James Taylor used to play Fenway Park. Now he’ll take his act across the street to MGM Music Hall at Fenway.
The 5,000-seat music venue, located behind the right-field bleachers at the intersection of Lansdowne Street and Ipswich Street, had its grand opening Monday night. The new concert hall delivers a polished atmosphere, with high ceilings and excellent acoustics — catering to the high-profile clientele they’ve already booked, including James Taylor, Bruno Mars and Lil Nas X. Godsmack will christen the place with the first official show, a benefit concert, next week.
MGM Fenway is a joint venture between concert promoter Live Nation and Fenway Sports Group, which owns the Red Sox and Fenway Park. At a whopping 91,500 square feet, on four levels, MGM Fenway is also the second large-scale music venue to open in Boston this year.
“To be able to put the MGM name on this music hall — in, frankly, my favorite city in the world — is truly amazing,” said Paul Salem, chairman of the board of MGM Resorts, at Monday night’s celebration. .
The second opening in less than six months raises the question of whether Boston’s art scene is ready to support two major new venues while still licking its wounds caused by the pandemic. But local experts overwhelmingly told GBH News that, although there is competition, success breeds success.
Roadrunner, which offers 3,500 seats in Brighton, switched on the lights in March. Josh Bhatti, vice president for The Bowery Presents – which owns Roadrunner, Sinclair and Royale – told GBH News it does not pose a threat to other venues. “I think getting people to come out to more shows and having more options, a place to see music, is a good thing,” Bhatti said.
Bhatti noted that Boston has long been underserved in larger capacity venues, but particularly in the 2,000- to 5,000-seat range. Roadrunner and MGM Fenway are not only bridging this gap, but bringing in more artists.
“Knowing that an artist only has so many days to run a tour — in the past sometimes they would have to skip Boston if they didn’t have the right options,” he said. “Having these options now is great and will help serve the artists, which is what we do.”
But he recognized the nature of the business. “There will be some shows that we will compete for that will go to MGM and vice versa,” he said.
When asked what sets the venues apart, Bhatti said, “The James Taylors of the world are well served by having a room like the MGM where the demographic wants comfortable seats to sit and watch to watch the show. I think Roadrunner might cater to a demographic that likes to stay in and watch the show. I think it caters to two different fan bases.”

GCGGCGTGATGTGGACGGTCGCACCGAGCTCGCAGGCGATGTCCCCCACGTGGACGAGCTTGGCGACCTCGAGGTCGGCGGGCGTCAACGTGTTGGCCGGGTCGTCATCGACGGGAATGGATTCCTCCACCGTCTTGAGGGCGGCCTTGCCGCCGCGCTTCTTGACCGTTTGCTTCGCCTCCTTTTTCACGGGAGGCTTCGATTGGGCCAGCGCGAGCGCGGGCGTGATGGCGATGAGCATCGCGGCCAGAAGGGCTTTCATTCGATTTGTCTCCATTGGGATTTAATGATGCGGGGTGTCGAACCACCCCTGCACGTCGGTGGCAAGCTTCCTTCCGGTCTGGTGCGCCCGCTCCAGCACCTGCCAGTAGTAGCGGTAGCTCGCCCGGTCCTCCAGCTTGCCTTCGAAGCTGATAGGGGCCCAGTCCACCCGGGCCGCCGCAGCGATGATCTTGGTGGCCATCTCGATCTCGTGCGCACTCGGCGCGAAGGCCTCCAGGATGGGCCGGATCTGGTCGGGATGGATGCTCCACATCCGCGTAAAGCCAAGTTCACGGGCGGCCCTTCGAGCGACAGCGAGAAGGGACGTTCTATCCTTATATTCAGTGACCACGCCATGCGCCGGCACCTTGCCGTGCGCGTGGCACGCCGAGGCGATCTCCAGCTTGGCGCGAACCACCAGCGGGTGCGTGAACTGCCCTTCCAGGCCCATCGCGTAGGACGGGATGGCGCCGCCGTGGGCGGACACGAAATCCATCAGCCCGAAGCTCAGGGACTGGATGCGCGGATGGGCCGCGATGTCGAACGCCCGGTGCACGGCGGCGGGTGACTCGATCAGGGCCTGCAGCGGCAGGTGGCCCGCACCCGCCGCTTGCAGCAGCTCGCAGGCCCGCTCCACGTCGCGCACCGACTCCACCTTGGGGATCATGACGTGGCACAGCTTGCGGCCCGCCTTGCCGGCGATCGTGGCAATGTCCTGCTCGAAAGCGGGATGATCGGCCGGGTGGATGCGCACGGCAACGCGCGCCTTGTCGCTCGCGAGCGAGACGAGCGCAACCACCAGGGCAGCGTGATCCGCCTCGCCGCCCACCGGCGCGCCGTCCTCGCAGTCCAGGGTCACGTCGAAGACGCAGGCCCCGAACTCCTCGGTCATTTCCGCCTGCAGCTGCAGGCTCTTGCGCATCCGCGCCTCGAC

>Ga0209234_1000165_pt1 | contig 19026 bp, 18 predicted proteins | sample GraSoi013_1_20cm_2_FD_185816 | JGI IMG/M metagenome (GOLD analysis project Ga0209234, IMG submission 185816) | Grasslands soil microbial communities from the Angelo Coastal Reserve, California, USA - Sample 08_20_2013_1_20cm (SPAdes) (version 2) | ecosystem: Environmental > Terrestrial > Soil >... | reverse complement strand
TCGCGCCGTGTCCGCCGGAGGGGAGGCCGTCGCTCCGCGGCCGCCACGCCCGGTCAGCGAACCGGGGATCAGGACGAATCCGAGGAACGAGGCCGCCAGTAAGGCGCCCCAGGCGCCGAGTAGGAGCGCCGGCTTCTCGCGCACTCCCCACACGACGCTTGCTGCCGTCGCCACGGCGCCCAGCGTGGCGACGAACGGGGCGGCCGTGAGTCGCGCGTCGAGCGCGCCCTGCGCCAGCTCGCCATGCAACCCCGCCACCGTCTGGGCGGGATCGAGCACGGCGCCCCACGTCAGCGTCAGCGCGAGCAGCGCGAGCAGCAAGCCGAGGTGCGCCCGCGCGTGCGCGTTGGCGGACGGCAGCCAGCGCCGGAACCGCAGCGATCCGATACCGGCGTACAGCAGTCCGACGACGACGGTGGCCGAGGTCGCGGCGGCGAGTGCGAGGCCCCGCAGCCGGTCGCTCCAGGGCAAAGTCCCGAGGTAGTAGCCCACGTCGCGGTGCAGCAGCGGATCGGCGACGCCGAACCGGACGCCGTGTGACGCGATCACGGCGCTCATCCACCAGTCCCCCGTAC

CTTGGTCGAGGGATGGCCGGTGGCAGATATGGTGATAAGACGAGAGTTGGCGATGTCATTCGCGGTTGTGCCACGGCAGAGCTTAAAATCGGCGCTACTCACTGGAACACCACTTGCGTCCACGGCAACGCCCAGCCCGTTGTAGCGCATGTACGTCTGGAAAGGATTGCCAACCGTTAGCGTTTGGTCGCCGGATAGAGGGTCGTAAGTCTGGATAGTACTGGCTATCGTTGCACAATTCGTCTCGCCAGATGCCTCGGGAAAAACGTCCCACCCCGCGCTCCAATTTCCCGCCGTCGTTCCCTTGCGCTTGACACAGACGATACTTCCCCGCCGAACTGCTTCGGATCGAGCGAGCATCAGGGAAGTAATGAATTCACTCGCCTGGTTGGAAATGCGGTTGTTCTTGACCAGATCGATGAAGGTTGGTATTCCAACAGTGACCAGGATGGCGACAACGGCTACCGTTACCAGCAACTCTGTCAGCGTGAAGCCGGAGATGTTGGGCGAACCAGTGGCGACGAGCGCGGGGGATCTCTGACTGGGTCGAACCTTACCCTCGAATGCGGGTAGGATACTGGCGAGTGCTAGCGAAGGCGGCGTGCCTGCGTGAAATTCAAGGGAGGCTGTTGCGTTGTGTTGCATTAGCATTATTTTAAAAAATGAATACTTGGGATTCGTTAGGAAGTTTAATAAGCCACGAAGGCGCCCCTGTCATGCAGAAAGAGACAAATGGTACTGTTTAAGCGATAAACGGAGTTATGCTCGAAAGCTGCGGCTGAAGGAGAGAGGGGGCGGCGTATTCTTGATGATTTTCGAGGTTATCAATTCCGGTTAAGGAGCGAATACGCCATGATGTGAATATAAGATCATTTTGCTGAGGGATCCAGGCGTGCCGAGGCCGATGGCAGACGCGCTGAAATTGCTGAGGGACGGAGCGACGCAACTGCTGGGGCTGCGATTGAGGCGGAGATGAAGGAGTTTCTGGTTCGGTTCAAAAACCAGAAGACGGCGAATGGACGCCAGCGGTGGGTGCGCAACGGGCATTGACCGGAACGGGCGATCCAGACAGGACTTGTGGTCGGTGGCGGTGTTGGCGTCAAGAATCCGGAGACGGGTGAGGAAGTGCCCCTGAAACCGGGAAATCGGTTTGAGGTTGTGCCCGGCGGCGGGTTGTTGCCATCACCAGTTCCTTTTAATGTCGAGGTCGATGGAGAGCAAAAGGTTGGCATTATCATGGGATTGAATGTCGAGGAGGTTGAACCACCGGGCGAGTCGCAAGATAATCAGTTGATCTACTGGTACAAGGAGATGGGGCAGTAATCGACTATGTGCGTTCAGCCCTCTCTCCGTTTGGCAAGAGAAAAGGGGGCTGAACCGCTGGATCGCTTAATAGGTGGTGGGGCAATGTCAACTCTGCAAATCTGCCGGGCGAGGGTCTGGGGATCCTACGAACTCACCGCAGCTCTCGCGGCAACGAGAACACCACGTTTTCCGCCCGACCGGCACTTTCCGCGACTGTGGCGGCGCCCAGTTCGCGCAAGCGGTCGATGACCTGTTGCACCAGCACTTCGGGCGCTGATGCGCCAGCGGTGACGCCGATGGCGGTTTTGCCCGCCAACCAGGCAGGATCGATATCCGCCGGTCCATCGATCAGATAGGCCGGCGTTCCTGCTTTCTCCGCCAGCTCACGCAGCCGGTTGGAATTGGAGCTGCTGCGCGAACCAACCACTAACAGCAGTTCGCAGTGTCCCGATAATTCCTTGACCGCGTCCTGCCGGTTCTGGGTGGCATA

As fans have more to choose from, can Boston’s music scene sustain another large-capacity venue?
Two years ago, when Governor Charlie Baker declared a state of emergency, live performance venues were among the first in the arts and culture sector to feel the effects. According to the Mass Cultural Council, the state’s arts and culture sector took a $588 million hit in the year after the COVID-19 shutdown. So does the emergence of venues like the Roadrunner and MGM Fenway signify a resurgent arts and culture scene? And can smaller venues coexist in this new entertainment ecosystem?
“I believe that attending arts-related events is so personally enriching that it leads to more participation in cultural activities,” Michael J. Bobbit, executive director of the Mass Cultural Council, wrote in an email to GBH News. “Mass Cultural Council welcomes this new venue to the Boston music scene and hopes for its success. Further, I hope they will be engaged and collaborative partners in advancing the overall work of the cultural sector in Massachusetts.”
“With clubs and live music clubs, a rising tide floats all boats.”
Ralph Jaccodine, professor of music business and management at Berklee College of Music
Ralph Jaccodine, a professor of music business and management at Berklee College of Music, agreed. After attending MGM Fenway’s grand opening on Monday, he said: “With clubs and live music clubs, a rising tide floats all boats. Smaller venues and listening rooms, I feel like they’re strong because the environment here in Boston for music — and live music — is strong.”
Jaccodine also points out that these places are good for students and musicians who are just starting out. “I saw some of my students and alumni from Berkeley who had jobs there. So whether they’re taking tickets, bartending, security or something like that, it’s hiring a lot of people. Students go on to get jobs at Roadrunner or Sinclair or House of Blues, and now MGM.
Salsa musician Sebastian Medina was among the Berklee students who not only attended the grand opening, but also performed at it. “As a vocal musician, you know, I’m very excited about the country,” said Medina, who goes by the stage name SBM. “It’s a really great place for a lot of young musicians and artists to see new shows.
“I’m playing my music, people were interested,” he added. “I felt like it was fresh, it was a different environment. People loved it.”
Standing outside the venue, away from the immediate buzz of the grand opening, was Susan Robinson, a tour guide for Boston Duck Tours. Her take on another music venue in Boston? “I think it’s wonderful. Bring it on. There are no more ways for us musicians to entertain the general public. The more the merrier.”